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"On a Diophantine Equation" paper of Erdös, at some point it is said that it is well known that $C(n,2)=x^2$ has infinitely many integer solutions. I am just wondering the formula generating all possible $n \geq 2$,because I wonder whether they all come by integer solutions of $2x^2-y^2=\pm 1$ Pell's equation generated by fundamental unit, or is it possible to have different $n$'s that do not come from the solutions of the pell's equation.

For example $C(2,2)=1$ a square, $C(9,2)=36$ a square too, so the first two $n$'s are 2,9.

One can also see from the solutions of $2x^2-y^2=\pm 1$ pell's equation, by take $x=1, y=0$ for $n=2=2*1$ and take $x=2, y=3$ for $n=9=3^2$.

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What is $C(n, 2)?$ –  Igor Rivin Dec 16 '11 at 15:32
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I would guess it is $\dbinom{n}{2}$... –  Pedro Martins Rodrigues Dec 16 '11 at 15:37
    
$n$ and $n-1$ are relatively prime. Voting to close. –  fedja Dec 16 '11 at 15:41
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@fedja, what is the relevance of $n$ and $n-1$ being relatively prime? The equation $C(n,2)=x^2$ rewrites to $(2n-1)^2 - 8x^2 = 1$, so all solutions come from solutions to Pell's equation. –  Barry Cipra Dec 16 '11 at 16:02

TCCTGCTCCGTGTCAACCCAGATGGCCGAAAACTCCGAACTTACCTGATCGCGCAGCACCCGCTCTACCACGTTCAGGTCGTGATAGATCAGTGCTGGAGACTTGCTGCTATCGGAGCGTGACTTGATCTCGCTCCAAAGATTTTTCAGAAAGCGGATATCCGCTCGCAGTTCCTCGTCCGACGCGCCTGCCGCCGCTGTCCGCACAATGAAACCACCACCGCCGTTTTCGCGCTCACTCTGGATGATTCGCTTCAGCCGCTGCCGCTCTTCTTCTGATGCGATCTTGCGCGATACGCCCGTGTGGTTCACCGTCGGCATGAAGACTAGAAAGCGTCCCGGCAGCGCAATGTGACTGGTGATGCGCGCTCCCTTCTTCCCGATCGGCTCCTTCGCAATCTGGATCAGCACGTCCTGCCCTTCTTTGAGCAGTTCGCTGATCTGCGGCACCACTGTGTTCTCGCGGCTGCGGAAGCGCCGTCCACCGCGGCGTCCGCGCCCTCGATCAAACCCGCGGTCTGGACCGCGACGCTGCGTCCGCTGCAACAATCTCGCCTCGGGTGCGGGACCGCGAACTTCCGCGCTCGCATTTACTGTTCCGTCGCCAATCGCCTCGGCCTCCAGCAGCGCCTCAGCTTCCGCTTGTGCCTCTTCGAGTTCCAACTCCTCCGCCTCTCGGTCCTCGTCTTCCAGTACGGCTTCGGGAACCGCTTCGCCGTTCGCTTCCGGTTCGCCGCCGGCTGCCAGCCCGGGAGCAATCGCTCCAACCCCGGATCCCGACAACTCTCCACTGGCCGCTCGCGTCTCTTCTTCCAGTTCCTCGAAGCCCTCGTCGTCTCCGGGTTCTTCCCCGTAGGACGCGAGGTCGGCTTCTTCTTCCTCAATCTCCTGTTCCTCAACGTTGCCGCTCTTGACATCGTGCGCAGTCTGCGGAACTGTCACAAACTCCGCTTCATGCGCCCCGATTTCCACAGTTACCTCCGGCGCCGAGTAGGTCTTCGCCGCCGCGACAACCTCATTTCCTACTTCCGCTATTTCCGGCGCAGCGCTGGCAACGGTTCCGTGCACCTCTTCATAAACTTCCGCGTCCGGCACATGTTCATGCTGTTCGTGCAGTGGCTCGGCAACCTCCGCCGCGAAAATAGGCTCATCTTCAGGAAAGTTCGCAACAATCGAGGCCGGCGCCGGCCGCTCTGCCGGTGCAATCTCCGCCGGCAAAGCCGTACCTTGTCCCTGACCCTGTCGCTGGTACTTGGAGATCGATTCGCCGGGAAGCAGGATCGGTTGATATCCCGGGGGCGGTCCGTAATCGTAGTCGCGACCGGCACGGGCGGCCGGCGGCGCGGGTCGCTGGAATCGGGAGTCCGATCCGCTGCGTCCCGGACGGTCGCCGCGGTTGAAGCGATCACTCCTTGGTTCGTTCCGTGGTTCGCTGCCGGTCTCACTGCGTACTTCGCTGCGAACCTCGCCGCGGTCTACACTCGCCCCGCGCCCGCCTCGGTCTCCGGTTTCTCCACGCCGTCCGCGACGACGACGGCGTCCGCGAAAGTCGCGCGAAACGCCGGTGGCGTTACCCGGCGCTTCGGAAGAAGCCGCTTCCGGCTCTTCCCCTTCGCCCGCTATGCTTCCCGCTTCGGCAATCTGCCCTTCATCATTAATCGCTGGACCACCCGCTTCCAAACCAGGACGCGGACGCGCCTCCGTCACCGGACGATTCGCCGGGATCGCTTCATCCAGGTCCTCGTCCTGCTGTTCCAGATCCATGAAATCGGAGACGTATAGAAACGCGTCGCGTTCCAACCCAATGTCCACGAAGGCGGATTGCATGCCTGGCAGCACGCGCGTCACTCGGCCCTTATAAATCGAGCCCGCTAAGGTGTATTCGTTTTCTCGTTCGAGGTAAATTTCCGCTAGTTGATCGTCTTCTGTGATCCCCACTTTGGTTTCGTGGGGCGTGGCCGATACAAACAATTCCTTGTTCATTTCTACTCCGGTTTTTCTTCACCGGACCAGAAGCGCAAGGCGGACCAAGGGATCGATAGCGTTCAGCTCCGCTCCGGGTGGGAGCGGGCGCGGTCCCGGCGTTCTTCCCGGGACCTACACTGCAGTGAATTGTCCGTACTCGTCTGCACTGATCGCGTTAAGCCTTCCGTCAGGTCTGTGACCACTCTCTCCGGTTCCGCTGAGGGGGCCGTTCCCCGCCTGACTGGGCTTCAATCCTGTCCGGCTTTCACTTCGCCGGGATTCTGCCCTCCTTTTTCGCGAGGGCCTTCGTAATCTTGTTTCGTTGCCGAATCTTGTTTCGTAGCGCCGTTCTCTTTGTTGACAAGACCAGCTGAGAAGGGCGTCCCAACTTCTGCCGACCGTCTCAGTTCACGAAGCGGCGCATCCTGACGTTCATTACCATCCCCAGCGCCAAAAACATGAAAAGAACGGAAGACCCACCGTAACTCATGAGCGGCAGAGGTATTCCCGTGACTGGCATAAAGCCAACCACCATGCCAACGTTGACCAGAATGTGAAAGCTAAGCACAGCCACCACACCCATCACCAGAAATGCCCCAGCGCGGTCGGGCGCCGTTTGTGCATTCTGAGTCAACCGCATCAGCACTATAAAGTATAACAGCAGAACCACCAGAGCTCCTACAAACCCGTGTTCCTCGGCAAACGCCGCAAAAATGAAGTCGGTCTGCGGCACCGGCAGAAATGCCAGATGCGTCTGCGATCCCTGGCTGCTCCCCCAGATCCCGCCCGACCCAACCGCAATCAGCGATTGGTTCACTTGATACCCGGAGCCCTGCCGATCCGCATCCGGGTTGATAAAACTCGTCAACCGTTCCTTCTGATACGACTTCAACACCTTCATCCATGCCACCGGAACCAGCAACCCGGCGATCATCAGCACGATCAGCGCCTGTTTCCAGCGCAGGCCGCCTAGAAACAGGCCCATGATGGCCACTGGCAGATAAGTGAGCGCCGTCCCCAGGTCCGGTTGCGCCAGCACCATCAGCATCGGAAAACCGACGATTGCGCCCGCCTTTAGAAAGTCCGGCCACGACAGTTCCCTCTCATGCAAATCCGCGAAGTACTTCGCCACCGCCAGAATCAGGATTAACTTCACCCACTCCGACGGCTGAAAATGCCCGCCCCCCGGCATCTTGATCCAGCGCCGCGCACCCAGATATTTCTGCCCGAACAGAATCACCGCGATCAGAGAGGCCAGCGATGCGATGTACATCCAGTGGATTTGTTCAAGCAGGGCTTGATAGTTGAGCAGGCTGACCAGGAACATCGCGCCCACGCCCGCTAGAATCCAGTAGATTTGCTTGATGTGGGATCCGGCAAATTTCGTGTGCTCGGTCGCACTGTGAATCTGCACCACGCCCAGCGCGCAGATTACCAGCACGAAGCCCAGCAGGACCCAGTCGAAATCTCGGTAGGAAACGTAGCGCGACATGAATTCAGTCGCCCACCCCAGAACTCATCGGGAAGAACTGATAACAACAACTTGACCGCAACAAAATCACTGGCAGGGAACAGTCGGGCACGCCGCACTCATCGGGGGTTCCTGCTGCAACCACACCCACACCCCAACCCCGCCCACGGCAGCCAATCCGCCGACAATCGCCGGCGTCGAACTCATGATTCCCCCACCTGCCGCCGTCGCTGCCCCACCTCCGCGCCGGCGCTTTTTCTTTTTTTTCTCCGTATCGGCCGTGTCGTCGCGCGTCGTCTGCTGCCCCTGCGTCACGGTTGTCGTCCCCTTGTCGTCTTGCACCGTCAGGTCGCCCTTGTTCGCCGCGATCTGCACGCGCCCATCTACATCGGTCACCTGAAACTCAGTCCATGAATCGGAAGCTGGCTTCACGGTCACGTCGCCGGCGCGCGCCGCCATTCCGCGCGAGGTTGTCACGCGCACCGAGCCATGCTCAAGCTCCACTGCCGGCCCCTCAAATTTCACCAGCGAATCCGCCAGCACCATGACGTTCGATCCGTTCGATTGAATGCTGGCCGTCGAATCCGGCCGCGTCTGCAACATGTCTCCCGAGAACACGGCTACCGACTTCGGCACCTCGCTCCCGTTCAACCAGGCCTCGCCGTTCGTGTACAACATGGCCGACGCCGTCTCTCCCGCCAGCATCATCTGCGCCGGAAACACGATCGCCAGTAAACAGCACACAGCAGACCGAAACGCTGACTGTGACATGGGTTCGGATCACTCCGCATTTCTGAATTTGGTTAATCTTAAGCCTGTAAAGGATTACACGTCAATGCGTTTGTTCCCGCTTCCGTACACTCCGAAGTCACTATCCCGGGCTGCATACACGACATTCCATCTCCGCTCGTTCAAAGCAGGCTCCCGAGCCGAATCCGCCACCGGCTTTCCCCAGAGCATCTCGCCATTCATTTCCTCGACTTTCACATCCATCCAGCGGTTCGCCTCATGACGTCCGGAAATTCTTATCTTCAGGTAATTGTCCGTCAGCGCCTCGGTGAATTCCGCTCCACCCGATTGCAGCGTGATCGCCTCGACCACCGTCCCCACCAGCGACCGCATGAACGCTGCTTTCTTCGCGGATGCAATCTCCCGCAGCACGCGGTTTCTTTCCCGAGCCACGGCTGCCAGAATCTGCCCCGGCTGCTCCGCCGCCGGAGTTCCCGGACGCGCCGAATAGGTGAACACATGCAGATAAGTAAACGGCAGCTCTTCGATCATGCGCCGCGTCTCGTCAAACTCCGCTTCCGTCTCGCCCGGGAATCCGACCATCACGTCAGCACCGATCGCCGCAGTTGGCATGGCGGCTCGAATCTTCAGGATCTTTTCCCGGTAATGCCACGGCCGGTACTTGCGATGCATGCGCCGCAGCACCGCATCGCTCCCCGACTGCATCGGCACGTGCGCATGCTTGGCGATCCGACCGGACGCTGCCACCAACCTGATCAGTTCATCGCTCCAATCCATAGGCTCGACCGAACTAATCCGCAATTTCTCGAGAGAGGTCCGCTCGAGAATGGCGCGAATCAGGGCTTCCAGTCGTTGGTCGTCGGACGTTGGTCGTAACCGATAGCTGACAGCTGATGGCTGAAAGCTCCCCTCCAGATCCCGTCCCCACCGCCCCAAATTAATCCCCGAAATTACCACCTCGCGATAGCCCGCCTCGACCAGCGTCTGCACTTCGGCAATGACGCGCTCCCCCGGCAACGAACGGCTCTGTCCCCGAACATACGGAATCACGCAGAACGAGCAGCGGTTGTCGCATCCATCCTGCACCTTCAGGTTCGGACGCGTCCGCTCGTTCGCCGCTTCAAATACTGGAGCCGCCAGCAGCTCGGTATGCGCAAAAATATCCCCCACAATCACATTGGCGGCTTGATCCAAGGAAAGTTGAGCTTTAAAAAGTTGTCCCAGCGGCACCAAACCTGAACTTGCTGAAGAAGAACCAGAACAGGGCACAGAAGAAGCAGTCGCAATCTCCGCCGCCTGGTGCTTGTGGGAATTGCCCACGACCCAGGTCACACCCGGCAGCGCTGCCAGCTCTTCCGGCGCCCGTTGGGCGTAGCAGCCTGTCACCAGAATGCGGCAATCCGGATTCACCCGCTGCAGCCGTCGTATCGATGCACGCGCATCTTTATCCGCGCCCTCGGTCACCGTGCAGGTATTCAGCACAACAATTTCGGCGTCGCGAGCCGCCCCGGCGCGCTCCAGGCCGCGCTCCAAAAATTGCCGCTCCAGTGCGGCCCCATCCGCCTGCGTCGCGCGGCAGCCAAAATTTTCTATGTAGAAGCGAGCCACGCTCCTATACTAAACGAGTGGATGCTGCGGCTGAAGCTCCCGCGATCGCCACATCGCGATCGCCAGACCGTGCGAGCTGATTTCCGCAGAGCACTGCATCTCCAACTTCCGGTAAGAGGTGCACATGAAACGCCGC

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I view it as $n(n-1)=2x^2$, so $n=y^2$ and $n-1=2z^2$ or vice versa, both options resulting in Pell's equations mentioned in the original post. Anyway, no matter how you think of it, it is pretty obvious. Hence the closing vote. –  fedja Dec 16 '11 at 16:08
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closed as too localized by Felipe Voloch, Dror Speiser, fedja, Igor Rivin, Emil Jeřábek Dec 16 '11 at 16:42

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1 Answer

Another approach to the problem, at least for non-number theorists, is to ask Mathematica:

Select[Range[10000], IntegerQ[Sqrt[Binomial[#, 2]]] &]

and you find that the first examples are

{1, 2, 9, 50, 289, 1682, 9801}

Then go to the OEIS (https://oeis.org/) and input that. You find that this is sequence A055997 (https://oeis.org/A055997), and the OEIS response is together with generating functions, recurrence relations, citations, and more.

One of those references is to an article titled "Discovering the Square-Triangular Numbers", which seems a promising title. The citation is to the Fibonacci Quarterly, and a little googling finds that their old issues are online (http://www.fq.math.ca/list-of-issues.html), and this particular article (by Phil Lafer) is, too (http://www.fq.math.ca/Scanned/9-1/lafer.pdf).

The article reads nicely (thank you Phil Lafer), and the Pell equation $2x^2-y^2=1$ does indeed make a fundamental appearance.

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Kevin i am sorry of being too late not saying thank you by the time you spent your time for this not so loved question. –  Burak Mar 24 at 10:07
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